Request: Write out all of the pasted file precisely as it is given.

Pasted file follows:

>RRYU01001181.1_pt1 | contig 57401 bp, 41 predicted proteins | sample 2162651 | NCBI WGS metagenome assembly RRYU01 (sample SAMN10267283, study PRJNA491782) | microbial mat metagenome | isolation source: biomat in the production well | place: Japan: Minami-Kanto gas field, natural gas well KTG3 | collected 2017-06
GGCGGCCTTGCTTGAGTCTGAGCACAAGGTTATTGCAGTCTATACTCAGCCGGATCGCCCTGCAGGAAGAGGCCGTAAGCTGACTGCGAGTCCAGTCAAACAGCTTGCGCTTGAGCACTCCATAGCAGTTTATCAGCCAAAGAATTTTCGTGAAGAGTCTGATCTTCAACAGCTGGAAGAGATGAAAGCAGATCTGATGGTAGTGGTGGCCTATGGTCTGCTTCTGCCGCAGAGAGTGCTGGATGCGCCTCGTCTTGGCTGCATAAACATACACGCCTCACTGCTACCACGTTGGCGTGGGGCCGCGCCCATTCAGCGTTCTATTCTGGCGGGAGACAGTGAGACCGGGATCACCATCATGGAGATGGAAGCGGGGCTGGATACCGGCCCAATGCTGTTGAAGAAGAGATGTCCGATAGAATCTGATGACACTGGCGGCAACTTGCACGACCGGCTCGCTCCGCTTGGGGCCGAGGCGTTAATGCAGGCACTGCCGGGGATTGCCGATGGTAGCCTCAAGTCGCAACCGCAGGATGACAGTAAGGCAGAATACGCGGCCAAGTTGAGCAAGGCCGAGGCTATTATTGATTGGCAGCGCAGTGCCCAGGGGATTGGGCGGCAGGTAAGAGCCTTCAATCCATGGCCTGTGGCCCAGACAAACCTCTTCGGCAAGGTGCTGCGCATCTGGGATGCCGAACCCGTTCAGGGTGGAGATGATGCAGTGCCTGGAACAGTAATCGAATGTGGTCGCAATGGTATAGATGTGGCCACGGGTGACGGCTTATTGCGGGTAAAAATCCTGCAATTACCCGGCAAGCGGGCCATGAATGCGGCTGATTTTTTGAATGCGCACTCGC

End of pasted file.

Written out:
>RRYU01001181.1_pt1 | contig 57401 bp, 41 predicted proteins | sample 2162651 | NCBI WGS metagenome assembly RRYU01 (sample SAMN10267283, study PRJNA491782) | microbial mat metagenome | isolation source: biomat in the production well | place: Japan: Minami-Kanto gas field, natural gas well KTG3 | collected 2017-06
GGCGGCCTTGCTTGAGTCTGAGCACAAGGTTATTGCAGTCTATACTCAGCCGGATCGCCCTGCAGGAAGAGGCCGTAAGCTGACTGCGAGTCCAGTCAAACAGCTTGCGCTTGAGCACTCCATAGCAGTTTATCAGCCAAAGAATTTTCGTGAAGAGTCTGATCTTCAACAGCTGGAAGAGATGAAAGCAGATCTGATGGTAGTGGTGGCCTATGGTCTGCTTCTGCCGCAGAGAGTGCTGGATGCGCCTCGTCTTGGCTGCATAAACATACACGCCTCACTGCTACCACGTTGGCGTGGGGCCGCGCCCATTCAGCGTTCTATTCTGGCGGGAGACAGTGAGACCGGGATCACCATCATGGAGATGGAAGCGGGGCTGGATACCGGCCCAATGCTGTTGAAGAAGAGATGTCCGATAGAATCTGATGACACTGGCGGCAACTTGCACGACCGGCTCGCTCCGCTTGGGGCCGAGGCGTTAATGCAGGCACTGCCGGGGATTGCCGATGGTAGCCTCAAGTCGCAACCGCAGGATGACAGTAAGGCAGAATACGCGGCCAAGTTGAGCAAGGCCGAGGCTATTATTGATTGGCAGCGCAGTGCCCAGGGGATTGGGCGGCAGGTAAGAGCCTTCAATCCATGGCCTGTGGCCCAGACAAACCTCTTCGGCAAGGTGCTGCGCATCTGGGATGCCGAACCCGTTCAGGGTGGAGATGATGCAGTGCCTGGAACAGTAATCGAATGTGGTCGCAATGGTATAGATGTGGCCACGGGTGACGGCTTATTGCGGGTAAAAATCCTGCAATTACCCGGCAAGCGGGCCATGAATGCGGCTGATTTTTTGAATGCGCACTCGC